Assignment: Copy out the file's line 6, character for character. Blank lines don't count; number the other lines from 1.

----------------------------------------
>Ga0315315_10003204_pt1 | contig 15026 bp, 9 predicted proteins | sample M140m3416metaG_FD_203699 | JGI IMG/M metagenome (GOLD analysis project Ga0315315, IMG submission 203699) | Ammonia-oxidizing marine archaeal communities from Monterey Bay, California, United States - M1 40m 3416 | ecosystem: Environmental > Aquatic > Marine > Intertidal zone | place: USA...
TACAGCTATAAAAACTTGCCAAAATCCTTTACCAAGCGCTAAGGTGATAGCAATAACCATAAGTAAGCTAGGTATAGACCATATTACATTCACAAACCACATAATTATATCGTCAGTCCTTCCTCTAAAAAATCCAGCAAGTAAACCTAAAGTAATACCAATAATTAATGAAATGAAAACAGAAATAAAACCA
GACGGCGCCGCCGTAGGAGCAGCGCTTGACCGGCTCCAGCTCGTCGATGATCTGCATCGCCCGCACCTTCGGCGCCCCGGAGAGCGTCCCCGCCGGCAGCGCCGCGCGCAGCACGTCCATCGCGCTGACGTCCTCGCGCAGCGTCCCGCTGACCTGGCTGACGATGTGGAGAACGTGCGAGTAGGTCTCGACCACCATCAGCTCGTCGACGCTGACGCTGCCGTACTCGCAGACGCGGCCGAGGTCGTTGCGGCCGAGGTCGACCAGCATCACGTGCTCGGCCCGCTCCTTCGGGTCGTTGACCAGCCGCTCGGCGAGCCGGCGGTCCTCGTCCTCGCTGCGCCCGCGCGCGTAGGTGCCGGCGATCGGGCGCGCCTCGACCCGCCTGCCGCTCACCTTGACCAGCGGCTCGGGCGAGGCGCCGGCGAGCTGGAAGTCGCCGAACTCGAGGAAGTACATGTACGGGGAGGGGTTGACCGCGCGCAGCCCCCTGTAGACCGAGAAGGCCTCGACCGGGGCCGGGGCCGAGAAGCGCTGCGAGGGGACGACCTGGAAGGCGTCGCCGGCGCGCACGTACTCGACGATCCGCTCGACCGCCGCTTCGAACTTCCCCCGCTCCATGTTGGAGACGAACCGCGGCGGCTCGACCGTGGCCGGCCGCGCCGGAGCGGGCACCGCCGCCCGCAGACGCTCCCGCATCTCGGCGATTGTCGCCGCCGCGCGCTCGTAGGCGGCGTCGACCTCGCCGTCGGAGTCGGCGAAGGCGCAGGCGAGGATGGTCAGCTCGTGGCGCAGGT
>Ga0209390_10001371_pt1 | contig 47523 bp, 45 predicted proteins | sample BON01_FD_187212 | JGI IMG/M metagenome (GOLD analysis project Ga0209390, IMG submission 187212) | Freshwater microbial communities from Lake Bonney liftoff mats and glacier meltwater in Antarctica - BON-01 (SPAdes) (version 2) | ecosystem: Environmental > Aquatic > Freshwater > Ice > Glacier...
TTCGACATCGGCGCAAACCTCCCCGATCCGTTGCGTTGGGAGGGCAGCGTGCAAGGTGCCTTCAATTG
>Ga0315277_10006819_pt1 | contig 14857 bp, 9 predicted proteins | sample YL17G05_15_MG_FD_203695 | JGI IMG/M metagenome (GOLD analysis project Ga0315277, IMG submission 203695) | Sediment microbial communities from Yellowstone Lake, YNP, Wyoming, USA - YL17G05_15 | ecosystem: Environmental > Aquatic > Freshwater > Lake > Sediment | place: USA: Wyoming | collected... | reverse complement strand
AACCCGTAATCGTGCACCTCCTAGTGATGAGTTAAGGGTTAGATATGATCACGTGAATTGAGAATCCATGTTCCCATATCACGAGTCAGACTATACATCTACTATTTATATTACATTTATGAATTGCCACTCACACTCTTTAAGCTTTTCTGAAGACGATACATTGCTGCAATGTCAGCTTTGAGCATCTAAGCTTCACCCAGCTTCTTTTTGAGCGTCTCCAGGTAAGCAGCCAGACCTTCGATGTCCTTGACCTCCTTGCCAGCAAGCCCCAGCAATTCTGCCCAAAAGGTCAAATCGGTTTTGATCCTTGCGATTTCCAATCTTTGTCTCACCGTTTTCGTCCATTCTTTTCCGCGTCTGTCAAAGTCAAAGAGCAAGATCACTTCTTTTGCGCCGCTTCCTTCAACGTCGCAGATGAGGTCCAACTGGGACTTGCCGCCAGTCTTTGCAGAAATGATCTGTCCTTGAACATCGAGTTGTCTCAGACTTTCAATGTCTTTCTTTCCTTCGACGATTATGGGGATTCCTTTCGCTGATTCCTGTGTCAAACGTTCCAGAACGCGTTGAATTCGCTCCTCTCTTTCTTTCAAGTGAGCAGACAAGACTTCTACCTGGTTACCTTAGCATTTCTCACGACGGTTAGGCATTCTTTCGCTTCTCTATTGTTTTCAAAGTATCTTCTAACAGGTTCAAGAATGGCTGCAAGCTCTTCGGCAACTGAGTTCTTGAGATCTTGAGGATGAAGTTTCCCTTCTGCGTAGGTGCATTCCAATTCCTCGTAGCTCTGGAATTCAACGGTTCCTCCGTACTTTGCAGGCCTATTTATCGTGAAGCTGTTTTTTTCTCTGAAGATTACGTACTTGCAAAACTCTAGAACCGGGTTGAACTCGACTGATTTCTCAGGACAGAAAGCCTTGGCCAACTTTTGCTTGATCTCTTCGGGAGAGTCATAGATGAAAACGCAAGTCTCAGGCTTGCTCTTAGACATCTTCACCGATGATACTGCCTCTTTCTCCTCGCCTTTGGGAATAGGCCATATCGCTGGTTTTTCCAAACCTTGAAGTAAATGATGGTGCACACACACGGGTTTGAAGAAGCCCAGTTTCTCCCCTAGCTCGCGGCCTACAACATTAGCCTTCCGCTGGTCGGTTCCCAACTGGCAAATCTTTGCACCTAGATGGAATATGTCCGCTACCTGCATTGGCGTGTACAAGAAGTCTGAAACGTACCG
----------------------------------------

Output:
>Ga0315277_10006819_pt1 | contig 14857 bp, 9 predicted proteins | sample YL17G05_15_MG_FD_203695 | JGI IMG/M metagenome (GOLD analysis project Ga0315277, IMG submission 203695) | Sediment microbial communities from Yellowstone Lake, YNP, Wyoming, USA - YL17G05_15 | ecosystem: Environmental > Aquatic > Freshwater > Lake > Sediment | place: USA: Wyoming | collected... | reverse complement strand